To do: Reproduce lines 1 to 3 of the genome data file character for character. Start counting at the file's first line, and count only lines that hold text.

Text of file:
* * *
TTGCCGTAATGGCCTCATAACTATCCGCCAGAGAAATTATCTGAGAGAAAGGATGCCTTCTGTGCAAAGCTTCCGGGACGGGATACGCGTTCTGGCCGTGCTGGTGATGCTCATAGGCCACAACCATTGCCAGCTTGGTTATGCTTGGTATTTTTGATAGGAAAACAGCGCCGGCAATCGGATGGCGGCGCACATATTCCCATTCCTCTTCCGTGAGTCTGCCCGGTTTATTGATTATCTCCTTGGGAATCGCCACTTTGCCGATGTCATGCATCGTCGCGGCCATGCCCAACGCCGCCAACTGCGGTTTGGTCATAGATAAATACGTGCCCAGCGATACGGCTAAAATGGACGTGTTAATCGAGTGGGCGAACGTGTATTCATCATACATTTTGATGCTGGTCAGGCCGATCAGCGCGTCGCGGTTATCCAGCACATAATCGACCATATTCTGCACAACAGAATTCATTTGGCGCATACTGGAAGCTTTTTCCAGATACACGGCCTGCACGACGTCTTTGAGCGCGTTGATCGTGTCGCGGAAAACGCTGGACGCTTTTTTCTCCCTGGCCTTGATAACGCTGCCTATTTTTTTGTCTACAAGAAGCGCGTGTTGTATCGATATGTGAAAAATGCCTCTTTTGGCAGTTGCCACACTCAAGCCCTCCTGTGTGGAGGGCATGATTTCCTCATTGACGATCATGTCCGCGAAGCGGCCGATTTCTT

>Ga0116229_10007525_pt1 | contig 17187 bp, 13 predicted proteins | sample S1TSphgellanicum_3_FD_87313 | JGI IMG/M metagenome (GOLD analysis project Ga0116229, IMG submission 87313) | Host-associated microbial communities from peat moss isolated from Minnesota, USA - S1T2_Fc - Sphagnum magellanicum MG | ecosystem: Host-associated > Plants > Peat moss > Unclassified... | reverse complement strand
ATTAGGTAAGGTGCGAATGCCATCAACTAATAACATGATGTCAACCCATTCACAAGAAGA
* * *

TTGCCGTAATGGCCTCATAACTATCCGCCAGAGAAATTATCTGAGAGAAAGGATGCCTTCTGTGCAAAGCTTCCGGGACGGGATACGCGTTCTGGCCGTGCTGGTGATGCTCATAGGCCACAACCATTGCCAGCTTGGTTATGCTTGGTATTTTTGATAGGAAAACAGCGCCGGCAATCGGATGGCGGCGCACATATTCCCATTCCTCTTCCGTGAGTCTGCCCGGTTTATTGATTATCTCCTTGGGAATCGCCACTTTGCCGATGTCATGCATCGTCGCGGCCATGCCCAACGCCGCCAACTGCGGTTTGGTCATAGATAAATACGTGCCCAGCGATACGGCTAAAATGGACGTGTTAATCGAGTGGGCGAACGTGTATTCATCATACATTTTGATGCTGGTCAGGCCGATCAGCGCGTCGCGGTTATCCAGCACATAATCGACCATATTCTGCACAACAGAATTCATTTGGCGCATACTGGAAGCTTTTTCCAGATACACGGCCTGCACGACGTCTTTGAGCGCGTTGATCGTGTCGCGGAAAACGCTGGACGCTTTTTTCTCCCTGGCCTTGATAACGCTGCCTATTTTTTTGTCTACAAGAAGCGCGTGTTGTATCGATATGTGAAAAATGCCTCTTTTGGCAGTTGCCACACTCAAGCCCTCCTGTGTGGAGGGCATGATTTCCTCATTGACGATCATGTCCGCGAAGCGGCCGATTTCTT

>Ga0116229_10007525_pt1 | contig 17187 bp, 13 predicted proteins | sample S1TSphgellanicum_3_FD_87313 | JGI IMG/M metagenome (GOLD analysis project Ga0116229, IMG submission 87313) | Host-associated microbial communities from peat moss isolated from Minnesota, USA - S1T2_Fc - Sphagnum magellanicum MG | ecosystem: Host-associated > Plants > Peat moss > Unclassified... | reverse complement strand
ATTAGGTAAGGTGCGAATGCCATCAACTAATAACATGATGTCAACCCATTCACAAGAAGA